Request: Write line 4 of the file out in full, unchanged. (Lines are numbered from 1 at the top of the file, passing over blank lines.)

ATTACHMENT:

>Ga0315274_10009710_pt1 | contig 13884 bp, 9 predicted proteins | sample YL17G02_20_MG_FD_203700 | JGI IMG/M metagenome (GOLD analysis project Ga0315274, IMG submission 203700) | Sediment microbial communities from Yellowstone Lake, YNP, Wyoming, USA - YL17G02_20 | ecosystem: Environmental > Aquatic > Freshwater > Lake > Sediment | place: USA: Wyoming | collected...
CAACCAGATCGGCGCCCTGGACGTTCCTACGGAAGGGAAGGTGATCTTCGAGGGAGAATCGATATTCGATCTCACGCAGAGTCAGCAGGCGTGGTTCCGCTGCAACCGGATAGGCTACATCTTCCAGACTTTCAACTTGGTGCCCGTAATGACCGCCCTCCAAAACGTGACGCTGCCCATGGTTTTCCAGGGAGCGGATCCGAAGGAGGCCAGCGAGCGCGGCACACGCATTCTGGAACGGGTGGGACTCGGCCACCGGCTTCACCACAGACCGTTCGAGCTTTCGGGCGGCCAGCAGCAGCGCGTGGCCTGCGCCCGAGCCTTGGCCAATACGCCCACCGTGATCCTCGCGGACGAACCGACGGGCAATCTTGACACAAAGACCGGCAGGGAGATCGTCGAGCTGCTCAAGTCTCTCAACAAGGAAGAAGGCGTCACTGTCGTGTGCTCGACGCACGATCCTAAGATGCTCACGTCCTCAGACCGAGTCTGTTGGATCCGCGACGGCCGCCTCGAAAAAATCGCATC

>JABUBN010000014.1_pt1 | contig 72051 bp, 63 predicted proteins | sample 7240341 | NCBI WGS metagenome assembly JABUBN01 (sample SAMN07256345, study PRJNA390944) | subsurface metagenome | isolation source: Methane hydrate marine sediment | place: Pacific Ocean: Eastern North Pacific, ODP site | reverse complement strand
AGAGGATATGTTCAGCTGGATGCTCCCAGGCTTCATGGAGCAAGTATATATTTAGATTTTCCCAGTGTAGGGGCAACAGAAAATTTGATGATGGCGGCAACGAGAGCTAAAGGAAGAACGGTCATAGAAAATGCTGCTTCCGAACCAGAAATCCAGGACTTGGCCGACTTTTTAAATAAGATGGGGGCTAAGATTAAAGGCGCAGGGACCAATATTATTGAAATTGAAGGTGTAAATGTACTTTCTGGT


AGAGGATATGTTCAGCTGGATGCTCCCAGGCTTCATGGAGCAAGTATATATTTAGATTTTCCCAGTGTAGGGGCAACAGAAAATTTGATGATGGCGGCAACGAGAGCTAAAGGAAGAACGGTCATAGAAAATGCTGCTTCCGAACCAGAAATCCAGGACTTGGCCGACTTTTTAAATAAGATGGGGGCTAAGATTAAAGGCGCAGGGACCAATATTATTGAAATTGAAGGTGTAAATGTACTTTCTGGT